Some 3,000 feet of Foothills Trail were added during a flurry of activity, but work suddenly halted. Construction materials are still visible from state Route 410, but they’re sitting idle.
The beneficiary of the work stoppage? Salmon.
As part of an ongoing effort to complete a missing link of Foothills Trail, King County converted a largely unimproved section of trail to a smooth ribbon of asphalt. The recent work begin at 252nd Avenue on Enumclaw’s south side and extended well over a half-mile away from town and toward the White River.
The project calls for the work to extend to the historic-but-abandoned concrete bridge over Boise Creek. But the “fish window” temporarily intervened.
Jean White, who works with King County Parks, said work on the trail had to be halted while Boise Creek was teeming with fish, many of those classified as threatened or endangered.
Work will resume this summer when the natural window closes, she said, and continue to the moss-covered bridge that once allowed vehicles to travel between Enumclaw and Buckley. Those were the days prior to the current SR 410.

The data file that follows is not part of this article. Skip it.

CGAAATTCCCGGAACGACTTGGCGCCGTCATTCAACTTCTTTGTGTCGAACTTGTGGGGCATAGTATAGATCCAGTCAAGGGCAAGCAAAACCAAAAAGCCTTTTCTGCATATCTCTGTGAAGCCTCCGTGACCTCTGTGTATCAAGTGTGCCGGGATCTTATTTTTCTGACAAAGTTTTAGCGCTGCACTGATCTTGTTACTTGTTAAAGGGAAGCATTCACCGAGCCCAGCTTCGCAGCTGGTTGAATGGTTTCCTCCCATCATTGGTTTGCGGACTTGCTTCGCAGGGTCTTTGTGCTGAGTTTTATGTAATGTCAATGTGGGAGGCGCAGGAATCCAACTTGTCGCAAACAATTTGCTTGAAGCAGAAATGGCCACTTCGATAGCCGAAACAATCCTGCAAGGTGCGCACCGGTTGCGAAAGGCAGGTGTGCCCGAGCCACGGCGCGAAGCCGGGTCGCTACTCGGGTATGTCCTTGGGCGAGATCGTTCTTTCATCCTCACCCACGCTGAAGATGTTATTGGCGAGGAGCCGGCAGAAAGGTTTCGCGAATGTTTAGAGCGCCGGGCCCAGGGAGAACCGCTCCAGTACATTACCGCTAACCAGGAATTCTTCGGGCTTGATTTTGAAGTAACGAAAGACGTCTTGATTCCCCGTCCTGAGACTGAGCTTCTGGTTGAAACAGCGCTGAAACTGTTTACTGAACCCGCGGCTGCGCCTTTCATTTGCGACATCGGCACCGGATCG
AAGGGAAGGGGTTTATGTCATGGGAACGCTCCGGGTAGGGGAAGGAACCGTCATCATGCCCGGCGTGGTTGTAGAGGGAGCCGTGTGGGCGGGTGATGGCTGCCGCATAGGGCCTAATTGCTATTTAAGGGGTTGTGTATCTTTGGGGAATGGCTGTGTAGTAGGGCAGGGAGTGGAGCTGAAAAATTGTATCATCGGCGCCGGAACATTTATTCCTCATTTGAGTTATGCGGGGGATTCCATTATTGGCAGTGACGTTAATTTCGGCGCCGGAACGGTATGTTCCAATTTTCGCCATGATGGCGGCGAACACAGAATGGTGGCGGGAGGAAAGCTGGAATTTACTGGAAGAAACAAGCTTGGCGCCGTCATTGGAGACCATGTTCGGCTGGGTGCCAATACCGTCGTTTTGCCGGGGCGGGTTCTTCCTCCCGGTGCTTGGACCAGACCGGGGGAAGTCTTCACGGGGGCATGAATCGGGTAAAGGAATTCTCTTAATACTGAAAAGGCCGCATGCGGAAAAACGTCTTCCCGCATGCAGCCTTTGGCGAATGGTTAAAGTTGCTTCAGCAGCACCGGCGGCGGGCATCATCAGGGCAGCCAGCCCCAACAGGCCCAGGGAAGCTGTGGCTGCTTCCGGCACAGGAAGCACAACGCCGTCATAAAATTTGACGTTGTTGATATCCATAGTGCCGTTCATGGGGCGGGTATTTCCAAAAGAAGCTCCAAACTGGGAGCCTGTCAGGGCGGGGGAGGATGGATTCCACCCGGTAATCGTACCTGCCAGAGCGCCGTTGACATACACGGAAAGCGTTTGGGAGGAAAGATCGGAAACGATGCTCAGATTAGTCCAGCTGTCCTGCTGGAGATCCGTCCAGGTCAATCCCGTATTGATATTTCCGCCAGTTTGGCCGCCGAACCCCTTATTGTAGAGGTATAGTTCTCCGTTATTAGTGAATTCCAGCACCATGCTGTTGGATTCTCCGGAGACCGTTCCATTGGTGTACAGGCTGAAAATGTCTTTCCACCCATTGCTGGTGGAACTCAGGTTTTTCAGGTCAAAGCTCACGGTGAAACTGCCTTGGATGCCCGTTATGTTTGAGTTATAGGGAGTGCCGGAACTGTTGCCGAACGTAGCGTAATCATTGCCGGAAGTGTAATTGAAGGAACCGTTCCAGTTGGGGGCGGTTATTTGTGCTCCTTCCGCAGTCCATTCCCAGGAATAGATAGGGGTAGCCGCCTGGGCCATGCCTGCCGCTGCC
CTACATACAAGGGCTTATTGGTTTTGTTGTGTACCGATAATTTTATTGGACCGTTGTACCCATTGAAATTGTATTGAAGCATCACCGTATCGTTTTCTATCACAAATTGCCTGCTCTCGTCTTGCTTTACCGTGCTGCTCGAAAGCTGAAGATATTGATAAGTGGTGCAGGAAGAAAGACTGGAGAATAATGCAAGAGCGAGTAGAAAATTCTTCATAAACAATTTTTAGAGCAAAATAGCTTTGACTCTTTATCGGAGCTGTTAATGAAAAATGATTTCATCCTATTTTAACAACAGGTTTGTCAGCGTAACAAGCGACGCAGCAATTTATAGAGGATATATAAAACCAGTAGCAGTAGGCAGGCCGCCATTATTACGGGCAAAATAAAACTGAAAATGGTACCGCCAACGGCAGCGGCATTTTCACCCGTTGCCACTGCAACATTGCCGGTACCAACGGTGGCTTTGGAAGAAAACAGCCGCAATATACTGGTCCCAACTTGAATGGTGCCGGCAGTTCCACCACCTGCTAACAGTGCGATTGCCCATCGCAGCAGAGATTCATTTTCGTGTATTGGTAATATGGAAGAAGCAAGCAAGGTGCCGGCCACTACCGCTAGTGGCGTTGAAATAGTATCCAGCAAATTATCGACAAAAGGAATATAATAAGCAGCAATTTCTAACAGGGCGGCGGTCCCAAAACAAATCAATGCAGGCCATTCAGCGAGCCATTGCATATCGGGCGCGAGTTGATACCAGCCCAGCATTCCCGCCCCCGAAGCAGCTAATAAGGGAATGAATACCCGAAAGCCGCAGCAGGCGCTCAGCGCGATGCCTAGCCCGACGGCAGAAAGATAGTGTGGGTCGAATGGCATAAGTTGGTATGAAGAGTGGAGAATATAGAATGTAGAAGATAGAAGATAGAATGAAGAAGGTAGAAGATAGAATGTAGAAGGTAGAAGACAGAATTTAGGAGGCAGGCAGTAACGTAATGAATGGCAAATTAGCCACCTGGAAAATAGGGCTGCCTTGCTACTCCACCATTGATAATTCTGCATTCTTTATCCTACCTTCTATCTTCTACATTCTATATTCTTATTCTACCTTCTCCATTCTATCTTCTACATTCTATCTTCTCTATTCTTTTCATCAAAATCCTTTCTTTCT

Bridge abutments are still visible on both sides of the White River, indicating where an earlier road crossed the salmon-bearing waterway.
AND THE FINAL PIECE…
Once King County sees the final stretch of pavement placed south of Enumclaw, the only thing separating the counties will be the long-awaited bridge over the White River.
It’s hardly an “only thing,” as the bridge will be an expensive undertaking. But, the money is there and the spirit is willing, White said.
After years of talking, lobbying and scrabbling together funds, a financial package exists that will see a bridge built and paid for. White said engineering efforts are planned for 2021, with construction slated for 2022.
When finished, the bridge will allow pedestrians and bicyclists – any nonmotorized form or transportation – to step onto the Foohills Trail in Enumclaw and travel – unimpeded – more than 20 miles to Puyallup. Along the way, the trail passes through Buckley, South Prairie and Orting.
More information about the project can be found at: www.kingcounty.gov/services/parks-recreation/parks/trails/regional-trails/popular-trails/foothills.